Air Transport World

Silver lining in Africa: while the continent's carriers still face problems, mutual mistrust among financiers and lessees seems to be melting.

The mutual distrust that long characterized relations between those involved in aircraft financing and leasing, and the African air-transport industry has diminished, if not ended. This was evidenced in formal presentations and off-the-floor discussions at the recent AFRAA/African Airlines conference on aircraft leasing and maintenance (ATW, 11/92).

Nonetheless, it was made abundantly clear that banking and leasing institutions wilt remain wary of the African market until many fundamental changes are made in the industry.

"A yellow warning flag to potential financiers, lessors and the World Bank is raised by the lack of African airline-management stability and frequent bureaucratic/governmental interference in the commercial affairs of African carriers," Steven Udvar-Hazy, president and CEO of International Lease Finance Corp., told the Cairo conference. He said that Africa's lack of airline-management proficiency and continuity has reached "critical proportions." He described as "alarming" African lack of emphasis and resources on training, particularly in middle management, and refinement in the customer-service area.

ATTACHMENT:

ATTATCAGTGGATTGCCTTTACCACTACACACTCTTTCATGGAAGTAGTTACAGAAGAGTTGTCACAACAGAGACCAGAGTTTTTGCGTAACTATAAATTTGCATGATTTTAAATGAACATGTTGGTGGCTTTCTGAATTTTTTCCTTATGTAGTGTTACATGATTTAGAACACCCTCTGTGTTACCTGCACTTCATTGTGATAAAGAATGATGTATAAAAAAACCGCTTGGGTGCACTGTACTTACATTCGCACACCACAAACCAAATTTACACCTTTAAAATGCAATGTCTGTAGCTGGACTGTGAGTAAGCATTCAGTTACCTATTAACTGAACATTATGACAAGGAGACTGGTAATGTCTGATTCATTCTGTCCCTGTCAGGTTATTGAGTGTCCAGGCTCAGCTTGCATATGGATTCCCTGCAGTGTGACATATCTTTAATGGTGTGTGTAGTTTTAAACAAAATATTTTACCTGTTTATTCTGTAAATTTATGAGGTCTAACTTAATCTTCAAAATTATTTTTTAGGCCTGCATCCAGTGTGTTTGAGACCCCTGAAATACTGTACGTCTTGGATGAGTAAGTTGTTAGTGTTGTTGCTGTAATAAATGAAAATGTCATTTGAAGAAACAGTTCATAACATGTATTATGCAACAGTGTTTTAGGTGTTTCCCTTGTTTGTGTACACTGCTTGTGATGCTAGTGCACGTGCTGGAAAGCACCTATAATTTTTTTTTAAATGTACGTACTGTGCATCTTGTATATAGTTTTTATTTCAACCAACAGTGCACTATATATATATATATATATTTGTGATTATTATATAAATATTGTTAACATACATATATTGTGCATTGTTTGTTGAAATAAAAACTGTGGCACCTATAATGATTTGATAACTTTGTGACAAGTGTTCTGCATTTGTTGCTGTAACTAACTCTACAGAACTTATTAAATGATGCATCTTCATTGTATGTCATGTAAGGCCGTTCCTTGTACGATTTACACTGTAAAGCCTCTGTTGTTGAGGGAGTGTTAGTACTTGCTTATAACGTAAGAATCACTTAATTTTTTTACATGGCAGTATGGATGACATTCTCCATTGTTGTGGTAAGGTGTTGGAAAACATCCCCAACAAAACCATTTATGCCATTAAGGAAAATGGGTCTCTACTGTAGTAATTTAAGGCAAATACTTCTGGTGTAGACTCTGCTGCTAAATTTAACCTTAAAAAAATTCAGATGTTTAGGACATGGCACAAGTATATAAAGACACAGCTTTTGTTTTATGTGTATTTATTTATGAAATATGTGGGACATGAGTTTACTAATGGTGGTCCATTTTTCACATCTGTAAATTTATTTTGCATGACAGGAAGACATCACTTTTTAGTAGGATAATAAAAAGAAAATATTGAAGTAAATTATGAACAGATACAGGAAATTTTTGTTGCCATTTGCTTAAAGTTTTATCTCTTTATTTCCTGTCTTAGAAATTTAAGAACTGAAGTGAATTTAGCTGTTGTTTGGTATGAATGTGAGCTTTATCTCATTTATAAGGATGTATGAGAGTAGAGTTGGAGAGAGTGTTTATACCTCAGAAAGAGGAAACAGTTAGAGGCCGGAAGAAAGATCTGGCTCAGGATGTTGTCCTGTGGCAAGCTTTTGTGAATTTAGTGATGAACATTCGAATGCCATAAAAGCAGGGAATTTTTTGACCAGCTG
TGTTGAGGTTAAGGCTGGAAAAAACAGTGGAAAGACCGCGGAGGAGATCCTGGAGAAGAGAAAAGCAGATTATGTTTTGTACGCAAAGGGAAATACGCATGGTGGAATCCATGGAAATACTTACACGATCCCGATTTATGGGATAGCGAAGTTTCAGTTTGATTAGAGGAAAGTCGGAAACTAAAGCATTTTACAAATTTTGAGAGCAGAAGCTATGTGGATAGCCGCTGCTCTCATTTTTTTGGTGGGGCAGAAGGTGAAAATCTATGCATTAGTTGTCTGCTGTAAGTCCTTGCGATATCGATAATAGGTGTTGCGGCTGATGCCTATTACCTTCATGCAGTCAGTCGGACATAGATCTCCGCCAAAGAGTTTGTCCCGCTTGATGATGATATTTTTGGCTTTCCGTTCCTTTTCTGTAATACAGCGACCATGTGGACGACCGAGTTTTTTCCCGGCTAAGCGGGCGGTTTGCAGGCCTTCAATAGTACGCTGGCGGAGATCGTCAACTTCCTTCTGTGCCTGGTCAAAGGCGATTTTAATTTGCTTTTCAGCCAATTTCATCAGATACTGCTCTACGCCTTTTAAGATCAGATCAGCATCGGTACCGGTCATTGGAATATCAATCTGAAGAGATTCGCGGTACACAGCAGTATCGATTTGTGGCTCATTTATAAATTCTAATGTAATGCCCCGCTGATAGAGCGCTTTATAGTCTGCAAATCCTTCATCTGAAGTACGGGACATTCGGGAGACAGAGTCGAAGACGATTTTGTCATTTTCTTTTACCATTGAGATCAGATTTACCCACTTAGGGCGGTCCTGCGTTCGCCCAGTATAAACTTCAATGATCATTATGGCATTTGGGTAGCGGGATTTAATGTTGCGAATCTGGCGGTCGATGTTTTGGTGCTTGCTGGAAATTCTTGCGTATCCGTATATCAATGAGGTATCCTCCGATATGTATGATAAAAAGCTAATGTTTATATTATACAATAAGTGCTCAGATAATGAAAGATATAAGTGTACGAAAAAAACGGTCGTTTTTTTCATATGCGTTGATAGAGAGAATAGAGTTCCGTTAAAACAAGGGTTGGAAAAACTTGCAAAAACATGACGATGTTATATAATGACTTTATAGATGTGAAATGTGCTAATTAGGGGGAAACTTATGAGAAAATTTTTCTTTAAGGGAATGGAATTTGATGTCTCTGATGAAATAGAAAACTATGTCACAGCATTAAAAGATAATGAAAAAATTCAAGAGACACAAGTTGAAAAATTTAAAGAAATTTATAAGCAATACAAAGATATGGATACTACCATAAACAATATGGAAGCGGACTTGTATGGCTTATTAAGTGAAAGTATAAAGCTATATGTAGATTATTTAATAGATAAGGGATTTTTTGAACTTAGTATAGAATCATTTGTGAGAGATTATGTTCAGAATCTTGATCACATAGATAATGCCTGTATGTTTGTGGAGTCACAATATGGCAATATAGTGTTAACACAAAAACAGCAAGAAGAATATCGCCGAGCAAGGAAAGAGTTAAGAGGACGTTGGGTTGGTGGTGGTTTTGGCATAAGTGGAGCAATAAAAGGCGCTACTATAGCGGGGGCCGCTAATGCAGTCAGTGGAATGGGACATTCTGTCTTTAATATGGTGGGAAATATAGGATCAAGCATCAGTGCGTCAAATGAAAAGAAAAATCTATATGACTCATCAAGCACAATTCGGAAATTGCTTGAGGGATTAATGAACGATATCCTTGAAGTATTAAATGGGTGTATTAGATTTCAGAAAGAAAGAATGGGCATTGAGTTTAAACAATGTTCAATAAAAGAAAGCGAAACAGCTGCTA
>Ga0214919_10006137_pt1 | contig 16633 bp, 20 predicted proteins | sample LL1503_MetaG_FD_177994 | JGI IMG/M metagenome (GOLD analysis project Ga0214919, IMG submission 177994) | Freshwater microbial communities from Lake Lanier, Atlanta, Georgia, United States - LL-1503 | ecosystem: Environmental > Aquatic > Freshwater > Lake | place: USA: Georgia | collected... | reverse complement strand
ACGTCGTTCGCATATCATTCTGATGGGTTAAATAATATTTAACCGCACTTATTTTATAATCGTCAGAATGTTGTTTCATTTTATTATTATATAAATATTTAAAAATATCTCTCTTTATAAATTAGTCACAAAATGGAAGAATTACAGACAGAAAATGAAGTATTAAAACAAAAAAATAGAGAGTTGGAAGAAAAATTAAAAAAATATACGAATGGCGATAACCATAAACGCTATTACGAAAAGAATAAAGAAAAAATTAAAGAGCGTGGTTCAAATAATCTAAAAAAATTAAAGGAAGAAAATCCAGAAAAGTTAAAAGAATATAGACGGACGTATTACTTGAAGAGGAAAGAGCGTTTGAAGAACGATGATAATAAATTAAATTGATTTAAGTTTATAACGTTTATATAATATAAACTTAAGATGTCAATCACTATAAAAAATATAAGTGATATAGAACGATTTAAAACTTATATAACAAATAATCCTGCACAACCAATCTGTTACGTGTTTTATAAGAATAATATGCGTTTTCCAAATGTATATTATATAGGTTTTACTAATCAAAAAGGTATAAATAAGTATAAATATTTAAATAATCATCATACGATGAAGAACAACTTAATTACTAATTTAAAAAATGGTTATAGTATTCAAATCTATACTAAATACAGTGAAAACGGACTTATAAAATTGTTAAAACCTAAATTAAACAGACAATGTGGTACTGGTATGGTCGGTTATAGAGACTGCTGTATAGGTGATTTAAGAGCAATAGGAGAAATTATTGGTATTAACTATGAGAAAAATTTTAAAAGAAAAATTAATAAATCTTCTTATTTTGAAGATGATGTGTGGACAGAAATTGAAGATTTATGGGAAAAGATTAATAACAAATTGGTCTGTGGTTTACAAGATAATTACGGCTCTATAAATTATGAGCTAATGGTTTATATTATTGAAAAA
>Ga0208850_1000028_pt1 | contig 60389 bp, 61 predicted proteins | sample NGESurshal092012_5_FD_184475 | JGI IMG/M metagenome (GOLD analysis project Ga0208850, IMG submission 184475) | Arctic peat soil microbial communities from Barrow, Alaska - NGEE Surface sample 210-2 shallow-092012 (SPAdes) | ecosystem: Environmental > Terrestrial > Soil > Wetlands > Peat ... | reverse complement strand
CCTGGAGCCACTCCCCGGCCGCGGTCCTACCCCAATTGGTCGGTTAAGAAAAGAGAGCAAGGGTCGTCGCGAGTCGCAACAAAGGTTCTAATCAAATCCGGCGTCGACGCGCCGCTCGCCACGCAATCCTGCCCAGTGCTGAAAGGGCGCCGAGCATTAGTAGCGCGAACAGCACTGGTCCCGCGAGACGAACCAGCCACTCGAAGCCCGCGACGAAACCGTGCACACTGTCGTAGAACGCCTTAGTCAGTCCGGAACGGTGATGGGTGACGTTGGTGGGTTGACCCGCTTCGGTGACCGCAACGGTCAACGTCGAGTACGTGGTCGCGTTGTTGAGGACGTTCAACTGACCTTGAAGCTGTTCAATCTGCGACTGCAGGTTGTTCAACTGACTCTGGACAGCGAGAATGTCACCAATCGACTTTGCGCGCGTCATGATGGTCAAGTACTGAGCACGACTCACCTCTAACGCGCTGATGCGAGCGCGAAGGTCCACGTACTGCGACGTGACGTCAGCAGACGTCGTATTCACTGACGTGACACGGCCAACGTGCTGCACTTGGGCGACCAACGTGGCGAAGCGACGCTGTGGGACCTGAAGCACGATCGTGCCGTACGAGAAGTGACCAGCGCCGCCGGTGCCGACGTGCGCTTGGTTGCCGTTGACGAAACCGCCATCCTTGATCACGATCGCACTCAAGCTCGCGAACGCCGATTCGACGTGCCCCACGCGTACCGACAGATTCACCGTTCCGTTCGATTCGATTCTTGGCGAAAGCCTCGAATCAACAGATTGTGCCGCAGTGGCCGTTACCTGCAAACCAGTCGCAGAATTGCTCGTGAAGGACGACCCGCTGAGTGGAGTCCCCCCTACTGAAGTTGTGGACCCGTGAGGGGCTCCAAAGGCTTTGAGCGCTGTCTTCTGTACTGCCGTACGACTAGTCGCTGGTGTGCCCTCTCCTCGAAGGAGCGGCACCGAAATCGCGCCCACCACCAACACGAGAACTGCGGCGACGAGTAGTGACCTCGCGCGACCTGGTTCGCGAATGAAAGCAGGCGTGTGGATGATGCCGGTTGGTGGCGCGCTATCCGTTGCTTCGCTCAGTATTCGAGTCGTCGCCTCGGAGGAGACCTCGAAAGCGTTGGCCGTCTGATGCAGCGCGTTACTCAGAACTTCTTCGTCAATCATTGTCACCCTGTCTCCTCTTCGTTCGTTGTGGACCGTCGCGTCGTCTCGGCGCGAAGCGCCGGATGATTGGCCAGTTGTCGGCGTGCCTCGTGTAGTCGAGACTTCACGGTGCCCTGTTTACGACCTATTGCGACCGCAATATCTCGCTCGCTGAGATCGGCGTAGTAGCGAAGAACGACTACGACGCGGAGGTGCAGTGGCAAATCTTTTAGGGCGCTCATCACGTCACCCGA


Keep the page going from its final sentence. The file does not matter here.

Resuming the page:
Udvar-Hazy also lamented the African industry's lack of in-house technical self-sufficiency, citing Ethiopian Airlines, Royal Air Maroc and SAA as exceptions, requiring the purchase of technical services outside the continent, thereby creating "unmanageable extra cost and a drain on foreign exchange." He called for the sharing of regional technical facilities with some airlines developing a regional specialization on one type.

By way of example, he noted that 25 different carriers operate 117 Boeing 737s, yet only eight of them have total 737 capabilities up to D-. check levels. He observed that only about 30% of 737 maintenance is performed in Africa with more than 60% being done in Europe by facilities such as those of Team Aer Lingus, Air France and Lufthansa.

ILFC forecasts that between 1993 and 1997, African airlines will need 125 new jets and 210 turboprops, and most likely, 30-40 more jets in the 1998-99 period at an aggregate cost of $9.2 billion. Less than 3% of that sum, or $270 million, will be net cash flow generated by the carriers' profit and loss and appreciation, minus the servicing of existing debt obligations, according to the forecast. …

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